Stephen Kellogg is one of the lucky ones; he always knew what he wanted to be when he grew up. “I met my wife when I was 15,” he recalls. “One of the first things I told her was that I was going to be a singer. I said it with more confidence than I felt at the time, but I think on some subconscious level I knew what was coming.” Kellogg was walking around the house singing when he was five. “I grew up in Southern Connecticut, a place without many
bohemians or artists, at least that I was aware of. I would occasionally go to these family pig roasts in Massachusetts and my uncles would play music. I got some inspiration from that but it was mostly a slow process of assimilating the sounds I heard on the records my parents and older sister played.”
Kellogg listened to everything from folk to metal, but it was live music that really inspired him. “There are four concerts that illuminated my path. When I was 10, Whitesnake impressed me with their showmanship and ability to
work a crowd. In high school, the Grateful Dead made me realize it was possible to paint a new canvas every night. A Ryan Adams show I saw some years later gave me a glimpse of music that reminded me of how I felt about life and gave me something to shoot for and John Prine made me realize one guy and a guitar can elevate 10,000 people. Those moments led me to what I’m doing right now.
“I’ve been keeping journals since grade school and sang in bands in high school and college. I was always the lead singer and I’d write songs with whomever was playing lead guitar. I didn’t start playing guitar until college. I knew I wanted to write my own songs, so I had to learn how to play and sing to be able to do it. I recently gave a TED Talk (TED is a non-profit organization that seeks to inspire people by presenting short autobiographical talks by important artists and innovators.) about my path to job satisfaction. I was already 25, with a wife and family, when I began my proper musical career. I tell people that, despite the problems we all face, the opportunities we have in this country are amazing. In my life and in my music, I want to bring people together. “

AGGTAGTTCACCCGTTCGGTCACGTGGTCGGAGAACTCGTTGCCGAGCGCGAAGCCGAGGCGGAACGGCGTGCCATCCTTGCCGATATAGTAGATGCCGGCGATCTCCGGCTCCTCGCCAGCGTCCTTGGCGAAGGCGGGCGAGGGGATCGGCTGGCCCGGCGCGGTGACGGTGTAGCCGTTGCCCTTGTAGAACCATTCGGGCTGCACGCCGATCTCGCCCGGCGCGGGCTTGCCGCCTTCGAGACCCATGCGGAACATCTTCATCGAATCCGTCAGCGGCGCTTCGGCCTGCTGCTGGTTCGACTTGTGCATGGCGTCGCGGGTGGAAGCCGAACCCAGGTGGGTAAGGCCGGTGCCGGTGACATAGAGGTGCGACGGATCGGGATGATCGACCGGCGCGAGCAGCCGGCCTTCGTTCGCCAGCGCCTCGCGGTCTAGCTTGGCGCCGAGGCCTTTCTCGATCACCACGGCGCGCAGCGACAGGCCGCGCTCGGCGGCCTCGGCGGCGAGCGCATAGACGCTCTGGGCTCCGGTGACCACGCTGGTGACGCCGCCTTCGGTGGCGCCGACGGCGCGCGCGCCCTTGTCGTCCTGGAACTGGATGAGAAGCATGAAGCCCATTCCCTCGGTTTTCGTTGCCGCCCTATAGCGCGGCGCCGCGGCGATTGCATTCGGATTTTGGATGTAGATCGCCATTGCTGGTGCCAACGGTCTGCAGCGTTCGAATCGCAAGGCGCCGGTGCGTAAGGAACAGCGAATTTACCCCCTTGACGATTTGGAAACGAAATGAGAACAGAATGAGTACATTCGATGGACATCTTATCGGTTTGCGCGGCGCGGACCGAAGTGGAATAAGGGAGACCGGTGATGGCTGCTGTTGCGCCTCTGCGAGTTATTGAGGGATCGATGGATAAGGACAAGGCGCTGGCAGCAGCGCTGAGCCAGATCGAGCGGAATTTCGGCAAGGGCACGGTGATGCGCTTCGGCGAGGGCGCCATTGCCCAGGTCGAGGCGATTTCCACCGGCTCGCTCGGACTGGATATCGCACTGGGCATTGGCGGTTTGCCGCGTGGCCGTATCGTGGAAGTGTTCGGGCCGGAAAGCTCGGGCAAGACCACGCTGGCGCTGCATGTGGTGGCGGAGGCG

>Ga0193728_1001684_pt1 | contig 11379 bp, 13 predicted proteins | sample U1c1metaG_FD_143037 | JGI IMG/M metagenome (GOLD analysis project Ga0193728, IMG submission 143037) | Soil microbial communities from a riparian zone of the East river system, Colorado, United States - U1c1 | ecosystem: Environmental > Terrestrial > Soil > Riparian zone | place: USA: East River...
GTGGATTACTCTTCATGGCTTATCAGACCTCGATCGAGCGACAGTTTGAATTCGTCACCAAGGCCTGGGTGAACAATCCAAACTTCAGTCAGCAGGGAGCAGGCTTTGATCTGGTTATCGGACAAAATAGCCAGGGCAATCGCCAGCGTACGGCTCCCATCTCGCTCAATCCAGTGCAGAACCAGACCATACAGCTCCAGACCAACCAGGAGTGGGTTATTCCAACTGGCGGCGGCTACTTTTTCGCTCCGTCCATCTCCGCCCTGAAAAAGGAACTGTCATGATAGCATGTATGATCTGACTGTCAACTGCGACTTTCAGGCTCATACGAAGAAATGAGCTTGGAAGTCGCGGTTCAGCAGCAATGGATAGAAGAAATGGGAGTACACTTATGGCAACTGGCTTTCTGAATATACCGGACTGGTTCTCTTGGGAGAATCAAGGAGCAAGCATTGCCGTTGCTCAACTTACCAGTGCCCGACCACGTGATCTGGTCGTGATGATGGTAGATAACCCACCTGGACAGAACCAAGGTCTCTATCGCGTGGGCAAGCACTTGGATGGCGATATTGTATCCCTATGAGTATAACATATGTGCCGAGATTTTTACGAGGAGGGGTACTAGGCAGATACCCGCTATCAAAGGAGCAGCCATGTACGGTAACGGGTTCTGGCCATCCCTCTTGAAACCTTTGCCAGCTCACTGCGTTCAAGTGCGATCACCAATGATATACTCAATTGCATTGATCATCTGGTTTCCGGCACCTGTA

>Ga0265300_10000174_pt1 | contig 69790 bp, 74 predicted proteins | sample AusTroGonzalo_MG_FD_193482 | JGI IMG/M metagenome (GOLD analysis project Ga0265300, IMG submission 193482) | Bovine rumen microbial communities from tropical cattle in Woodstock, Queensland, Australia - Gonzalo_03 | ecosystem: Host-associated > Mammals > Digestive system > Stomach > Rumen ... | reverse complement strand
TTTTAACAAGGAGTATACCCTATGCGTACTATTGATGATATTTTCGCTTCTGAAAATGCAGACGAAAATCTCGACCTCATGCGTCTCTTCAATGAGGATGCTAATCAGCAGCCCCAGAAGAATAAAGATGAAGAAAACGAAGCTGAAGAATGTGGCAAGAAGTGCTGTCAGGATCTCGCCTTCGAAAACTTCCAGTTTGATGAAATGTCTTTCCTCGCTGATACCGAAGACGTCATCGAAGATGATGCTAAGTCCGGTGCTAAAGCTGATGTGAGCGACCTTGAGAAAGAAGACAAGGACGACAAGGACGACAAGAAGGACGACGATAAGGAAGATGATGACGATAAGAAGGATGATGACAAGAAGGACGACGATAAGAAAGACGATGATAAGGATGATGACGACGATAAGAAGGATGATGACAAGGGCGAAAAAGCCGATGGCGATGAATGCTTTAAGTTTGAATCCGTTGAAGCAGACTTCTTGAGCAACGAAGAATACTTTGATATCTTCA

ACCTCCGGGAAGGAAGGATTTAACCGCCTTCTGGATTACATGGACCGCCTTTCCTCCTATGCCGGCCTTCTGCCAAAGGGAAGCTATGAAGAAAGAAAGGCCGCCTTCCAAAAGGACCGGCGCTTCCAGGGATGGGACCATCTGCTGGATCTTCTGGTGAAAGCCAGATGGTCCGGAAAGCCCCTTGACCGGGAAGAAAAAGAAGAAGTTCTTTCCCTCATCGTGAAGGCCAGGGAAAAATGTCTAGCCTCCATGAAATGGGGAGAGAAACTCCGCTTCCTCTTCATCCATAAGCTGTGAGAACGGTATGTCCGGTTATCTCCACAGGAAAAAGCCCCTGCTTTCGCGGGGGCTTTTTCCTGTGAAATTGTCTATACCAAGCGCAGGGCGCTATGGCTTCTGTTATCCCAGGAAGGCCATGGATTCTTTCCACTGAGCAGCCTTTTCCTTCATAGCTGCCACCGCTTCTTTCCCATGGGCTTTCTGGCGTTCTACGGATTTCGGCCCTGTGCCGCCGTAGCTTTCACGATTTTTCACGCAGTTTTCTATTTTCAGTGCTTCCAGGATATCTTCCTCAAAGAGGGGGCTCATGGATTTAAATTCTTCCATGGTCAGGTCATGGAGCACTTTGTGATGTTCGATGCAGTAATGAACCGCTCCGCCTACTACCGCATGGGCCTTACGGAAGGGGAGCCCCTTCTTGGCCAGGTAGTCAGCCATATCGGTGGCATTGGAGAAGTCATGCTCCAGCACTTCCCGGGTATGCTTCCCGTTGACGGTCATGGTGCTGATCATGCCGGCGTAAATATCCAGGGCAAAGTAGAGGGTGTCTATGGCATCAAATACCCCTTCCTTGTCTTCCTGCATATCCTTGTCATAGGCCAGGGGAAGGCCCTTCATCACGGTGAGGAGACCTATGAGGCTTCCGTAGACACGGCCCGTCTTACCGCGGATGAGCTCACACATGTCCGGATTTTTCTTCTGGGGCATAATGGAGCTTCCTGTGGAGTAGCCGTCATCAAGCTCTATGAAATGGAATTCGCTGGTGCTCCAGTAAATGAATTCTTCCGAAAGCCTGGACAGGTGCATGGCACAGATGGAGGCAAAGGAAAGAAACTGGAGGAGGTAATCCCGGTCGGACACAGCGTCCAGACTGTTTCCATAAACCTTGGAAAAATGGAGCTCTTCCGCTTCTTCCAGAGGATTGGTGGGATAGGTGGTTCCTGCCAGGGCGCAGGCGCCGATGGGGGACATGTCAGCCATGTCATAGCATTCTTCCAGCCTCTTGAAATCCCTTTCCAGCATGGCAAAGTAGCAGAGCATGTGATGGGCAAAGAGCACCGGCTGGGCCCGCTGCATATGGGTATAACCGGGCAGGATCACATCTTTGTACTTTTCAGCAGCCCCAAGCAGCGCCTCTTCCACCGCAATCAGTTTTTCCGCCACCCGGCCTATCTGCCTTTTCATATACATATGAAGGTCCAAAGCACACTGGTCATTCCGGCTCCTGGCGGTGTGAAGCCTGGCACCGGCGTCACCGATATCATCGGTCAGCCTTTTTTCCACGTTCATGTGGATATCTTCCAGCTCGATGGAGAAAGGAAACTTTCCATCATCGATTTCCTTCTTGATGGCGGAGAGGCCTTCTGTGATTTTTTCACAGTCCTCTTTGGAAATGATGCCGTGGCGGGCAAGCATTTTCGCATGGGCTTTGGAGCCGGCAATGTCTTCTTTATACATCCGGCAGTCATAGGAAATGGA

At the University of Massachusetts in Northampton, Kellogg fronted his own band. "We were the kings of the keg parties," Kellogg recalls. "I felt like a rock star until graduation; then figured I had to settle down into a more traditional job, like many young artists do.”
After a few years, Kellogg realized he wouldn’t be happy unless he made music. He dedicated himself to his songwriting and performing. “I realized it was better to be at the bottom of a ladder you want to climb, than at the top of one you don’t. I started playing four-hour sets at a local steak house, just me and my guitar.” Kellogg worked any venue that would let him on stage, booked his own shows, managed himself and, with the money he earned, started a label, hand delivering his CDs – “Early Hits,” “South of Stephen” and “Lucky Eleven” to indie record stores. By 2003, Stephen Kellogg and his band The Sixers were playing 250 shows a year. They generated major label interest with Bulletproof Heart, a self-produced album, and signed with Universal for their eponymous national debut. They followed it with three successful outings: Glassjaw Boxer, The Bear and Gift Horse, but after almost a decade on the
road, The Sixers decided to take a break. ”There was no acrimony,” Kellogg says. “We all wanted to see what else we might be able to do. I feel like I’m back at the beginning again with just my voice and a guitar and I’m enjoying it more than ever.
“I make music for two reasons,” Kellogg stresses. “To provide for my family and to share my thoughts with people who might be interested in hearing them. If I can have a positive impact on anybody, I want to reach that person, be they family members, friends, or fans, old and new. The work I leave behind will be my legacy to my family. That’s what keeps me going.”